The Senate has assured that it would pass the Constitution Alteration Bills before it proceeds on annual recess by July this year.
This is even as it clarified that the ongoing amendment to the 1999 Constitution is not hampered by paucity of funds.
The Deputy President of the Senate and Chairman, Senate Committee on Constitution Review, Senator Ovie Omo-Agege, made the revelation in Abuja on Monday, at the press conference heralding the zonal public hearing on alteration of the Constitution, billed for May 26 and 27, 2021.
“We are working with the timetable. Time is no longer on our side. Nigerians who are clamouring for this expect that we will come up with a finished product in no time. The calendar we have set for ourselves is that we are going to have a vote on each of the bills before we proceed on the long recess in July.
“I can tell you that we have enough resources. We are not in any way hampered by finances. Before we proceed on July recess, you can take it to the bank that we will take the votes. The schedule is tight but once we conclude the national public hearing on June 3rd and 4th of June, we will go into a retreat to consider the report and do clause-by-clause consideration on each of the bills. And determine what to take to the floor. We have already our work cut out for us. We are hopeful and confident that before we go on recess, we will take the votes on each of the thematic areas,” he said.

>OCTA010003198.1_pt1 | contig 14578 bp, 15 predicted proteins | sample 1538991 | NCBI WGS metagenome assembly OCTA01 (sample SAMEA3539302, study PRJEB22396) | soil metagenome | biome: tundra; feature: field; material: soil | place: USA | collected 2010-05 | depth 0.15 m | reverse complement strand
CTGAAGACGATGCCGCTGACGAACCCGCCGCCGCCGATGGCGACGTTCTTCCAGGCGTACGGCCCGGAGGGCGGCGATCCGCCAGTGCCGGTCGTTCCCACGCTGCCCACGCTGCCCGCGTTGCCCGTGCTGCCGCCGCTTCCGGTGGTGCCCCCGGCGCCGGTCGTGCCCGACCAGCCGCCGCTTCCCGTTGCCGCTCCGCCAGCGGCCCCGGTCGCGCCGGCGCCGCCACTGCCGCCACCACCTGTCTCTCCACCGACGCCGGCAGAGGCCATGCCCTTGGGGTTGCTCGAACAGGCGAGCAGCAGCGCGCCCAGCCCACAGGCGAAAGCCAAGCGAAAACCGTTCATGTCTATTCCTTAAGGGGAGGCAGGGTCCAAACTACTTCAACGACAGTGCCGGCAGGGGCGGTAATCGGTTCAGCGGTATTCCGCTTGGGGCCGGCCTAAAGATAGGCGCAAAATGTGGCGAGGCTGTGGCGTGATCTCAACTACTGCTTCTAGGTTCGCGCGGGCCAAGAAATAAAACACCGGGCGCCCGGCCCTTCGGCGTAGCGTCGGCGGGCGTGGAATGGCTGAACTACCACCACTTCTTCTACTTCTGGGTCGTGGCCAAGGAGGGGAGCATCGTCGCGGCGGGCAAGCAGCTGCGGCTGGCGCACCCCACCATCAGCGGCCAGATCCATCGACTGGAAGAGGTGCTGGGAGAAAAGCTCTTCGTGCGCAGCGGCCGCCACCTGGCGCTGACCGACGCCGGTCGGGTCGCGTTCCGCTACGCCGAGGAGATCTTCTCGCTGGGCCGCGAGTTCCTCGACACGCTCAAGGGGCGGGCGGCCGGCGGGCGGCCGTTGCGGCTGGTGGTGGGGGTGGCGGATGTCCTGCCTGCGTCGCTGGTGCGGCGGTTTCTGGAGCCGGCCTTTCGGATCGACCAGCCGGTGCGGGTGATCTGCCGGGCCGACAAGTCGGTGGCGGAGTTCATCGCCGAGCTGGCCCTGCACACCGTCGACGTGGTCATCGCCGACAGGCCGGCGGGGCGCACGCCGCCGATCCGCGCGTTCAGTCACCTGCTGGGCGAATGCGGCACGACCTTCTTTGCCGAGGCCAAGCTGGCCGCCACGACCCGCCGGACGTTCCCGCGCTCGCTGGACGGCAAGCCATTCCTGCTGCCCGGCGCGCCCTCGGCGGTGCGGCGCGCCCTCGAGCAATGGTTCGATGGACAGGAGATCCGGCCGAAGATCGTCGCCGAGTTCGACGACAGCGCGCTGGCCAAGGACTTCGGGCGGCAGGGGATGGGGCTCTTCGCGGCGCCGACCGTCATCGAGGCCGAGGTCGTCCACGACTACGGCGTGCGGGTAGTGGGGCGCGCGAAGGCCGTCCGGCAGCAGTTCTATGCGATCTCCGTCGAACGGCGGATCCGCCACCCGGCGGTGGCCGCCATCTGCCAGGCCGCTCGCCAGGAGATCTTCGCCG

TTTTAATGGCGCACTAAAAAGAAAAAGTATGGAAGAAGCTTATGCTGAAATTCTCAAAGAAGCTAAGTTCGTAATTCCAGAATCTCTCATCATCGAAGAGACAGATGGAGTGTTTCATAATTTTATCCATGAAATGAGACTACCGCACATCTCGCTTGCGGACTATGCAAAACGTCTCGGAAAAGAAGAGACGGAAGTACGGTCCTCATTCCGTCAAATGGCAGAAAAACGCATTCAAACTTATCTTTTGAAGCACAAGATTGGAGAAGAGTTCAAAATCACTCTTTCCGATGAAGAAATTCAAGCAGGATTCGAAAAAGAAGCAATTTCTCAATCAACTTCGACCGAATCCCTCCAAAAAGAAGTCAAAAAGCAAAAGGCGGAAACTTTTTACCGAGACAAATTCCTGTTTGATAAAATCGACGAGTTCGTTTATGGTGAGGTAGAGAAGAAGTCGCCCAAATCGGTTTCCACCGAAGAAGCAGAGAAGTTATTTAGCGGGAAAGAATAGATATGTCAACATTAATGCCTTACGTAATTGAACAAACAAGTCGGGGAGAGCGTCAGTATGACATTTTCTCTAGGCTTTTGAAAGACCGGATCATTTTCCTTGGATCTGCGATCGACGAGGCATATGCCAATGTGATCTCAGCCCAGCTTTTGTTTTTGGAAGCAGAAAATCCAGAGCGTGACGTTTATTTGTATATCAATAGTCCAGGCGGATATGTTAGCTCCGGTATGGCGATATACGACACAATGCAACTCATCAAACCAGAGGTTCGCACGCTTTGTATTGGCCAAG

The Deputy President of the Senate also disclosed that the national public hearing is scheduled to hold on June 3rd and 4th in Abuja.
This, he added, is to give opportunity to government agencies and other stakeholders who could not attend the zonal public hearing.
The lawmaker said the public hearing would avail Nigerians the opportunity to make submissions on any issue of interest, adding that the National Assembly on its part, would prioritize such issues to enhance the welfare and security of citizens.
While disclosing that the committee received over 250 memoranda from Nigerians along the 13 thematic areas, Senator Omo-Agege enjoined those yet to submit memoranda to use the opportunity of the zonal public hearing to do so.
He assured that Nigerians will be happy with the final outcome of the exercise, adding that “This constitution amendment process is an attempt by the National Assembly to respond to these demands within the context of the powers conferred on it by the Constitution in a manner that will further strengthen our democracy.
“We are using this opportunity to call on Nigerians to effectively engage the process and present their demands or recommendations for consideration by the National Assembly. Democracy is a process of consultation and constructive engagement, so let us all leverage on this platform to build the country of our dream”.
The Delta Central lawmaker listed the 13 thematic areas to include: gender equality for women and girls; federal structure and power devolution; local government and its autonomy; public revenue, fiscal federation and revenue allocation; Nigerian Police and Nigerian security architecture as well as comprehensive judicial reforms.
Others are: electoral reforms; socio-economic and cultural rights as contained in Chapter 2 of the Constitution; strengthening the Independence of oversight institutions and agencies created by the constitution or pursuant to an act of the National Assembly; residency and indigene provisions; immunity; National Assembly and state creation.